According to this article, the answer is:
“Both policies decreased medication adherence. The days’ supply policy [decreasing the days supply of each prescription from 100 to 34 days] had a much larger effect on adherence than did the copayment increase. Total Medicaid spending declined from the days’ supply policy, but the copayment policy resulted in a net increase in Medicaid expenditures.”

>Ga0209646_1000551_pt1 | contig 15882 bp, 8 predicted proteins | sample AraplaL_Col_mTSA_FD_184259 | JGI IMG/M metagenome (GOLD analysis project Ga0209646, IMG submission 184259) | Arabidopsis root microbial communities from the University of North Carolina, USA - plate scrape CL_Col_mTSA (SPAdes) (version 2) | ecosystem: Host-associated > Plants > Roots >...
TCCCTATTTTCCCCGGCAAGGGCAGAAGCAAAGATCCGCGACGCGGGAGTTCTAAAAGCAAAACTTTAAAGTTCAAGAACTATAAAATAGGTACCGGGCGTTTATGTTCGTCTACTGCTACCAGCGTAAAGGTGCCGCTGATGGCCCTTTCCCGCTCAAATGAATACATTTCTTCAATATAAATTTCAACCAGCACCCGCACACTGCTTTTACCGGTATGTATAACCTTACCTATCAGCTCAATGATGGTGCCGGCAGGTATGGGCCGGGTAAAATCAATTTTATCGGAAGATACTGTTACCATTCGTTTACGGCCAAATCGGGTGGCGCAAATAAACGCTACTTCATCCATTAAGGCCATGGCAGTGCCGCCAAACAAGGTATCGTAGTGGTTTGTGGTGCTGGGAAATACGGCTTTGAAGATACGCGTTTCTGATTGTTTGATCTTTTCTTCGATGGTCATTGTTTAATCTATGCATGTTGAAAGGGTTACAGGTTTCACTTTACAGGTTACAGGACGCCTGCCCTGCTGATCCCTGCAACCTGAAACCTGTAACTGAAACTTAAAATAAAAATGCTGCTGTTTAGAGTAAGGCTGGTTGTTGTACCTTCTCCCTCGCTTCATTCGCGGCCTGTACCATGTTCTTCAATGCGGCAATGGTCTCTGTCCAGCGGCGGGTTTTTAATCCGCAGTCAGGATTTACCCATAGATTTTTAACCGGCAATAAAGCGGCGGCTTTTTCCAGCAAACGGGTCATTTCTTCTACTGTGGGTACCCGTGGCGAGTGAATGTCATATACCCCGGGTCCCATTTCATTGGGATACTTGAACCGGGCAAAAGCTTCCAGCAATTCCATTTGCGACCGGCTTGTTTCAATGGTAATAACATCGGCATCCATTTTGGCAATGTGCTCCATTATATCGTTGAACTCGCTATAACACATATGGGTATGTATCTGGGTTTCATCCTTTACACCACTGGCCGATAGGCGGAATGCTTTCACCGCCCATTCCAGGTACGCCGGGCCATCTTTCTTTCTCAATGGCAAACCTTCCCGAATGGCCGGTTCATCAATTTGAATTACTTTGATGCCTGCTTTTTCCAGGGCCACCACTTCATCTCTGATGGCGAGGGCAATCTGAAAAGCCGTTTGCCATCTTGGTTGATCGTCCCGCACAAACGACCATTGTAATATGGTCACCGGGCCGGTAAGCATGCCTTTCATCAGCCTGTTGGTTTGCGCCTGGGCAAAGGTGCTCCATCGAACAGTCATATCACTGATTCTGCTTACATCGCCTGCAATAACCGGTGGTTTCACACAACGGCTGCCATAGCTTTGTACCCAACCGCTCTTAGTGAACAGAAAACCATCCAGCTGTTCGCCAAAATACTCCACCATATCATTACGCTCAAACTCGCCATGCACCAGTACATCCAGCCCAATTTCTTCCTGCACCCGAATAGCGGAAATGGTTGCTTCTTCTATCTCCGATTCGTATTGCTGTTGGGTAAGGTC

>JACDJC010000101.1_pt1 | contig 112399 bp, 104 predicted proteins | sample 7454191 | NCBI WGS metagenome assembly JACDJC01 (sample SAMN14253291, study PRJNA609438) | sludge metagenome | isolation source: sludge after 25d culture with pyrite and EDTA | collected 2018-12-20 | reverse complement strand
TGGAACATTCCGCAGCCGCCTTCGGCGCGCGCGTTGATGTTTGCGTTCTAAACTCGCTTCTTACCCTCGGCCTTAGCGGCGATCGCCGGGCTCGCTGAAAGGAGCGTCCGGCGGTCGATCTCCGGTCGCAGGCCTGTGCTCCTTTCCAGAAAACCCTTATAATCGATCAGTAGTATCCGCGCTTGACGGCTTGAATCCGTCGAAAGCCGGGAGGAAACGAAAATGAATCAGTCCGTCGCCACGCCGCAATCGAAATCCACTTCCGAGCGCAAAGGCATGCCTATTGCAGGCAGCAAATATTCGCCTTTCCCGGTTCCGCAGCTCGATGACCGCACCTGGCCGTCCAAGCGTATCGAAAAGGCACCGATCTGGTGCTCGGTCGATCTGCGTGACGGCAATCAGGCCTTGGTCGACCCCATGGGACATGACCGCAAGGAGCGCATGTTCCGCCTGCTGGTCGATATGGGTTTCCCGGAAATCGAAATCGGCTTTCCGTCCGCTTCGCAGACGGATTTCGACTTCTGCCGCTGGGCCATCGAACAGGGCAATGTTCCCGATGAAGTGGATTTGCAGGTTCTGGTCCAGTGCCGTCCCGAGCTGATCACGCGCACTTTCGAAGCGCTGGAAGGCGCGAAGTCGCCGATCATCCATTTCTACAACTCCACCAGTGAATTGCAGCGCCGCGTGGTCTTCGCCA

If someone is very sick, the time/inconvenience cost to refill a prescription seems to be a more important factor than the out-of-pocket cost. This is true even for the Medicaid population, which is of course made up of exclusively low income individuals. Many economists measure the elasticity of demand with respect to price, but health economists may need to start constructing a demand elasticity measure with respect to inconvenience.